# Deutschs’ Algorithm¶

We have a function which takes in a bit and outputs a bit. This can be represented as $$f: \{0,1\} \longrightarrow \{0,1\}$$.

The function $$f$$ has a property; either it is constant or balanced.

If constant, the outputs are the same regardless of the inputs i.e. $$f(0) = f(1) = 0$$ or $$f(0) = f(1) = 1$$.

If balanced, the ouputs are balanced across their possibilities, i.e, if $$f(0) = 0$$ then $$f(1) = 1$$ or if $$f(0) = 1$$ then $$f(1) = 0$$.

The question we would like to answer is if the function is constant or balanced.

Classically, if we are given a function $$f$$, we can solve to find its property via the code below:

[1]:

# Treat the code snippet below like a black box, i.e you dont have access to the value of the property argument and can just query f with different inputs.

def f(x, property='constant'):

if property == 'constant':

# The output is a 1 regardless of the input, we can also make the output to be 0.

if x == 0:
return 1
elif x == 1:
return 1

if property == 'balanced':

# The output depends on the input.

if x == 0:
return 1
elif x == 1:
return 0


Let us now classically find out if the function we defined above is constant or balanced.

[2]:

if f(0) == 0:
if f(1) == 0:
print('The function is constant')
elif f(1) == 1:
print('The function is balanced')

elif f(0) == 1:
if f(1) == 1:
print('The function is constant')
elif f(1) == 0:
print('The function is balanced')

The function is constant


If you step through the if statements above, one can see that we require 2 calls to the function to determine its property. That is we have to query $$f$$ twice.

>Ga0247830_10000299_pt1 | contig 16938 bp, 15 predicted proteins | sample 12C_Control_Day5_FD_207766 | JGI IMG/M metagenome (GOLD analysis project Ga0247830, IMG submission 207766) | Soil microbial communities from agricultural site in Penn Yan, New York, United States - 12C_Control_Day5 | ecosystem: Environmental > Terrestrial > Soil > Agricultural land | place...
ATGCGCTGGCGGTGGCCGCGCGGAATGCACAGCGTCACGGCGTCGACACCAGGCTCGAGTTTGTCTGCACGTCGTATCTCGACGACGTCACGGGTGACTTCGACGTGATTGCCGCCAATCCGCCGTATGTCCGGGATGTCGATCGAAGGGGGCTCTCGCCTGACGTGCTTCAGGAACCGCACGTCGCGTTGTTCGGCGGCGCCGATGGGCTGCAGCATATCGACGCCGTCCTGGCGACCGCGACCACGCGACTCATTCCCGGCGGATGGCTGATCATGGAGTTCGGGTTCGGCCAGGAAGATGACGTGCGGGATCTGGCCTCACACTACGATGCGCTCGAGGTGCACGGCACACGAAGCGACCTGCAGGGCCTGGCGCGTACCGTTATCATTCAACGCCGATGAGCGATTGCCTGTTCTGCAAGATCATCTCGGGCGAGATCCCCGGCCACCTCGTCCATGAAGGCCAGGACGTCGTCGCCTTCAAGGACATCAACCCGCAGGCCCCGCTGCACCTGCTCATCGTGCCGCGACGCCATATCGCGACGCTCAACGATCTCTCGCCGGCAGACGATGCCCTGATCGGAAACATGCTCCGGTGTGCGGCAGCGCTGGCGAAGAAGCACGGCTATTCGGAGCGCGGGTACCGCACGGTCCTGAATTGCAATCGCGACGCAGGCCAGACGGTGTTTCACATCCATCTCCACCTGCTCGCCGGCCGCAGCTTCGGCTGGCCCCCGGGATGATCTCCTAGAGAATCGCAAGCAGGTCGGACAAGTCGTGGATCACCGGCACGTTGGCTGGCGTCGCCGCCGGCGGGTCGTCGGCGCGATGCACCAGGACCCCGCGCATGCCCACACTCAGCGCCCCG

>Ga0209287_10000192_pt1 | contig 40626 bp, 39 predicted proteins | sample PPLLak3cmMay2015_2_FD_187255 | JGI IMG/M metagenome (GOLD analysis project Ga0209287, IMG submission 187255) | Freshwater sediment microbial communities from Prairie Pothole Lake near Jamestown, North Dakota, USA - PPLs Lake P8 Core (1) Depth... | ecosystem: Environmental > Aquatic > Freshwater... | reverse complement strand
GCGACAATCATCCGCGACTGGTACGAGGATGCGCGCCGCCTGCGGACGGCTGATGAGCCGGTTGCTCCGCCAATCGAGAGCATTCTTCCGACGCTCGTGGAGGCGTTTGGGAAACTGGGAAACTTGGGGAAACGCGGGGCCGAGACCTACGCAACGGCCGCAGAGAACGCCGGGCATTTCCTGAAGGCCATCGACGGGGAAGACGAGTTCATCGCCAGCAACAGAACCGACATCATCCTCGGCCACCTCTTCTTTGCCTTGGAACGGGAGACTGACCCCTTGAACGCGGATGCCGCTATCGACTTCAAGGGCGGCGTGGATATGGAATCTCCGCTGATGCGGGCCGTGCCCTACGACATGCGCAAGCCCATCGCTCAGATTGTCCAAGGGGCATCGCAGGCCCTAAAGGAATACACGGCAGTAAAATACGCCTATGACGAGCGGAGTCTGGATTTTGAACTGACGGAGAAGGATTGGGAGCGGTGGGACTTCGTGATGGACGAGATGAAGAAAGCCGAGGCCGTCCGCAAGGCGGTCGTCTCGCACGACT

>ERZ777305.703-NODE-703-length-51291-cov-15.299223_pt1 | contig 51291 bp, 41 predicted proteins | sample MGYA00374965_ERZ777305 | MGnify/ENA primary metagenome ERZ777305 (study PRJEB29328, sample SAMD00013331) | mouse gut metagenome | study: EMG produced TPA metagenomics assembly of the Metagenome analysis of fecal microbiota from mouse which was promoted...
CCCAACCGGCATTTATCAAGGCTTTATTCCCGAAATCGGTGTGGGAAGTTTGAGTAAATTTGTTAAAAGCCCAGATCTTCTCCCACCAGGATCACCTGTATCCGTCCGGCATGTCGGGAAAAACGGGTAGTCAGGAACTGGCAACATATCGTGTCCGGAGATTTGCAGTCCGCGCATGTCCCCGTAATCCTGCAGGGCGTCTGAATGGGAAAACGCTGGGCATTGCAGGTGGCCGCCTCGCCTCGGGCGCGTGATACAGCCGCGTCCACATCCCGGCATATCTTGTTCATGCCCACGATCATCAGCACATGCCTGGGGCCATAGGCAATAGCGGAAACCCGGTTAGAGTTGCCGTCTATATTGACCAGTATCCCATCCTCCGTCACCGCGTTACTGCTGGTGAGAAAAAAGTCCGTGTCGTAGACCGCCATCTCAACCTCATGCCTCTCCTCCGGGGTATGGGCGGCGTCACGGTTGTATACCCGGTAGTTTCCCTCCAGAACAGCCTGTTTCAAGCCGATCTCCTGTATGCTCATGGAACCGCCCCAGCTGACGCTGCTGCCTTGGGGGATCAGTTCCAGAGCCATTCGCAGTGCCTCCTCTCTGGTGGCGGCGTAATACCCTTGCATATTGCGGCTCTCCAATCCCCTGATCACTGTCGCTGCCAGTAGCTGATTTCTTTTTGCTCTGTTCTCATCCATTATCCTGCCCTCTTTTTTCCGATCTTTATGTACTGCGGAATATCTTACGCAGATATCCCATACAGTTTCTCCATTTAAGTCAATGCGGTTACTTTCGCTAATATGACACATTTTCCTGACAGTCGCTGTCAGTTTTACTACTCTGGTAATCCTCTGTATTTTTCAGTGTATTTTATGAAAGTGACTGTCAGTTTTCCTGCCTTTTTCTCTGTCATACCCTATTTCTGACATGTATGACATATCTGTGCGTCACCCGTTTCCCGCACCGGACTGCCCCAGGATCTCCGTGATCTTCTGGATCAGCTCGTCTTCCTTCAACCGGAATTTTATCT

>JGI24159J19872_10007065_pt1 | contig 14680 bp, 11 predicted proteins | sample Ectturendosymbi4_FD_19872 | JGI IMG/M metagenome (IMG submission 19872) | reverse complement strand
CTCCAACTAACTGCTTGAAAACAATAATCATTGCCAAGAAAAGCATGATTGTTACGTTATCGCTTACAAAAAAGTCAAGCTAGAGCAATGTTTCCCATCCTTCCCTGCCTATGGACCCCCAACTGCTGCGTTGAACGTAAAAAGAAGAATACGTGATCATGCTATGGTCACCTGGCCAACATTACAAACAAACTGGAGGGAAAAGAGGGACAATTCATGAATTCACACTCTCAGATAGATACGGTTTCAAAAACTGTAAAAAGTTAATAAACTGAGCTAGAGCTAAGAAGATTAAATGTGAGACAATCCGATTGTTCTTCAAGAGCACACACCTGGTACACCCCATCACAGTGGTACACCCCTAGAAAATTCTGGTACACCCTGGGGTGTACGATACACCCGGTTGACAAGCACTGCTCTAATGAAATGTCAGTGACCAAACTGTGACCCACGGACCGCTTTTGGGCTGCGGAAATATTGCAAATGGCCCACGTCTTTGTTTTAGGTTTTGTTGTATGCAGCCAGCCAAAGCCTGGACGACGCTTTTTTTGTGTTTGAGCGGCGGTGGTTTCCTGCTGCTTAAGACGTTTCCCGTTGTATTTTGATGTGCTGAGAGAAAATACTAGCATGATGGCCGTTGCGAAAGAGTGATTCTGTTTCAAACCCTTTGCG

The claim is that Deutschs’ algorithm can solve for this property with 1 function evalulation demonstrating quantum advantage.

Below we first go through the math and then the implementation in CUDA Quantum.

## XOR $$\oplus$$¶

You may have seen the $$\oplus$$ symbol floating around. This is the exclusive OR or the XOR operation. It follows the rules of addition modulo 2. For example,

1. $$3\oplus5 = (3+5)_{\%2} = 8_{\%2} = 0$$

2. $$5\oplus4 = (5+4)_{\%2} = 9_{\%2} = 1$$

A quick way to perform the $$\oplus$$ calculation is if the result of the addition is an even number, the result is 0 otherwise 1.

## Quantum oracles¶

Suppose we have $$f(x): \{0,1\} \longrightarrow \{0,1\}$$. We can compute this function on a quantum computer using oracles which we treat as black box functions that yield the output with an appropriate sequence of logic gates.

Above you see an oracle represented as $$U_f$$ which allows us to transform the state $$\ket{x}\ket{y}$$ into:

\begin{aligned} U_f\ket{x}\ket{y} = \ket{x}\ket{y \oplus f(x)} \end{aligned}